The U.S. Supreme Court, in its 2010 landmark Citizens United v. Federal Election Commission ruling, struck down a key portion of the law, named after Feingold and Sen. John McCain, R-Arizona, that had limited spending on corporate-and union-funded political ads.
As GOP strategist Brandon Schultz put it in a National Journal piece last month, Feingolds impending campaign is the worst kept secret in Wisconsin.
The story notes the law that has kept Feingold from overtly declaring a campaign, even as the former senator, recently toyed with reporters, in the words of the Huffington Post, in referring to his aide, Mary Irvine, as his once, current and, I hope, future chief of staff.
Even though the Hatch Act prevented Feingold from publicly lobbying for the job, most understood that his return was likely, the National Journal piece asserts.
But did Feingold step over the Hatch Act line in his heart to heart with Tester, as well as his other reported political conversations with Democratic Party power players?
The law, as one government expert put it, is loaded with more than 50 shades of gray. It specifically prohibits federal employees like Feingold from formally declaring candidacy or filing nomination papers or raising money for a political run. But Feingold also is barred from doing any polling or various other activities under what is often referred to as the preliminaries.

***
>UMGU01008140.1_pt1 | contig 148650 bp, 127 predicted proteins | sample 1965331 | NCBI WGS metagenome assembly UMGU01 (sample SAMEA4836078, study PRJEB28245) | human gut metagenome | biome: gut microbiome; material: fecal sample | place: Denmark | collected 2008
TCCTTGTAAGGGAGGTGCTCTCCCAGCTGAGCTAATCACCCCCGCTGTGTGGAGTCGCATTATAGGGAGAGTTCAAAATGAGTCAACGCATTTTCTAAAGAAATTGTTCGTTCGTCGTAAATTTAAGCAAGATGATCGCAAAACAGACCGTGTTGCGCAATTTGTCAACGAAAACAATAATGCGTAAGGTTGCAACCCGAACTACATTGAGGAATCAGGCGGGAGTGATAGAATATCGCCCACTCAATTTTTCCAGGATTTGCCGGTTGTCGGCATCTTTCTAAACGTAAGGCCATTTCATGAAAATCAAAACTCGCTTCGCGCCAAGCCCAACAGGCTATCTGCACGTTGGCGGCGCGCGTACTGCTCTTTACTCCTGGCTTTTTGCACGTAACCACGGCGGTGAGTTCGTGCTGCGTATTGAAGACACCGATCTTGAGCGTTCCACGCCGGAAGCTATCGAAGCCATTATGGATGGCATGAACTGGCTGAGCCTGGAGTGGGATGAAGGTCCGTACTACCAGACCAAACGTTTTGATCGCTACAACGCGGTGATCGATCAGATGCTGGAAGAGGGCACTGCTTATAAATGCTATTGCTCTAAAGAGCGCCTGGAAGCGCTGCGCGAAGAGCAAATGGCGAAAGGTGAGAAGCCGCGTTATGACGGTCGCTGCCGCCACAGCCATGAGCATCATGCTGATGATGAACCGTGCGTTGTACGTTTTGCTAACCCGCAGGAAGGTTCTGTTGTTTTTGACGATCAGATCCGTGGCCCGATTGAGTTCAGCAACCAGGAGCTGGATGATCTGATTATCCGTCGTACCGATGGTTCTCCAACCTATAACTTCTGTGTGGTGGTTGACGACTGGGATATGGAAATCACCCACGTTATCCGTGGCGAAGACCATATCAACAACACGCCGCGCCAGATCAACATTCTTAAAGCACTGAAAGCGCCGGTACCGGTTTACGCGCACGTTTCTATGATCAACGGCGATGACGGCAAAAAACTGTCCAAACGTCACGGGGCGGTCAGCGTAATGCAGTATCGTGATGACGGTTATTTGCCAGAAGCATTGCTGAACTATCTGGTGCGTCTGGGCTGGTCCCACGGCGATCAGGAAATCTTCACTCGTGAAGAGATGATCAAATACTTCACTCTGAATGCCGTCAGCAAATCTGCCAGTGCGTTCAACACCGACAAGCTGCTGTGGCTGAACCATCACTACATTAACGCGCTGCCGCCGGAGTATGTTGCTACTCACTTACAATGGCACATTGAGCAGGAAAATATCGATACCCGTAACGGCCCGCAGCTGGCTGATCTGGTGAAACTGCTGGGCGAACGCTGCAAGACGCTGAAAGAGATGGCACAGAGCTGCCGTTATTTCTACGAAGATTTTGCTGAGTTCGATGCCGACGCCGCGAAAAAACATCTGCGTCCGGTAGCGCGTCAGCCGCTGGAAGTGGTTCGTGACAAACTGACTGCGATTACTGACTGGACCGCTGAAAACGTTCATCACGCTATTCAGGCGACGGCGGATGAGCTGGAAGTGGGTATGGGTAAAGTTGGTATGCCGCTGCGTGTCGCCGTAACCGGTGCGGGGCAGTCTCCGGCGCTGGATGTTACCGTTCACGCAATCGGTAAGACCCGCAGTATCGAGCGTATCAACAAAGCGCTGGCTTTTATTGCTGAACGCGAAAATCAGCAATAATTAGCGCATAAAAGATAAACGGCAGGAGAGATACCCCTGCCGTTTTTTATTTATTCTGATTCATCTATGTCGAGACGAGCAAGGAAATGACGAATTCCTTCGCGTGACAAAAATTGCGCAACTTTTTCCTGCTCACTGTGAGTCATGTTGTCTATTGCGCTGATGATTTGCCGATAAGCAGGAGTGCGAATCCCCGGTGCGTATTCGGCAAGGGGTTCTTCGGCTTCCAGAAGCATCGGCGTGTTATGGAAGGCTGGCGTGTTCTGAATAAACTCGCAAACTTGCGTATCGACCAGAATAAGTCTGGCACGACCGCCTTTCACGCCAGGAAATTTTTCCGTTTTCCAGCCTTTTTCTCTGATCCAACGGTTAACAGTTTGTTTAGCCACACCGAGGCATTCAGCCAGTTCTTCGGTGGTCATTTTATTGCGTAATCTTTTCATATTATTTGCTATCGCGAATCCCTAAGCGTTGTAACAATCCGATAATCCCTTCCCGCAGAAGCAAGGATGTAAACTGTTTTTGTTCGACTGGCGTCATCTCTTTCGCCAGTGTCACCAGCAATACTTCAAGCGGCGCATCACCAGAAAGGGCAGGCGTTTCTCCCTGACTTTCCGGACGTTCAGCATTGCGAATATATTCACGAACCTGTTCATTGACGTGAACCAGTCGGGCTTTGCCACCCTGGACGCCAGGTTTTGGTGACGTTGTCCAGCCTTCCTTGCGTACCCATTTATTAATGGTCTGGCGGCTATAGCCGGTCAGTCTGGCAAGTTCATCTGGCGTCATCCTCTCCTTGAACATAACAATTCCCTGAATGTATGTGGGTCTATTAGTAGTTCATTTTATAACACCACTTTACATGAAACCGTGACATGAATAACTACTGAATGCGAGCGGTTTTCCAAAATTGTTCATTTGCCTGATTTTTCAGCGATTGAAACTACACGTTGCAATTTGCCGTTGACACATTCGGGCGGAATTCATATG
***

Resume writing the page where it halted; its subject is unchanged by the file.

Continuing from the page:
The Hatch Acts prohibition against candidacy extends not merely to the formal announcement of candidacy but also to the preliminaries leading to such announcement and to canvassing or soliciting support or doing or permitting to be done any act in furtherance of candidacy, states a 2009 legal opinion from the U.S. Office of Special Counsel, quoting from the act.
Because the Hatch Act has been interpreted to prohibit preliminary activities regarding candidacy, any action that can reasonably be construed as evidence that an individual is seeking support for or undertaking an initial campaign to secure nomination or election to office would be viewed as candidacy for purposes of the Hatch Act.
One of the examples underlined on the list of preliminaries is meeting with individuals to plan the logistics and strategy of a campaign.
Experts from the Office of Special Counsel could not speak to individual cases, but said that sometimes preliminaries are more subtle and require a proper investigation to determine whether a line has been crossed.
Feingold could not be reached Wednesday for comment at the State Department. An official there did not return a call after being asked by Wisconsin Reporter if the agency had any concerns regarding Feingold and the Hatch Act. Nor could the envoy be reached through Progressives United, the liberal political action committee he founded in 2011 to combat the corrupting influence of corporate money in our elections and government. Feingold has not been involved in its operation since he took the federal post.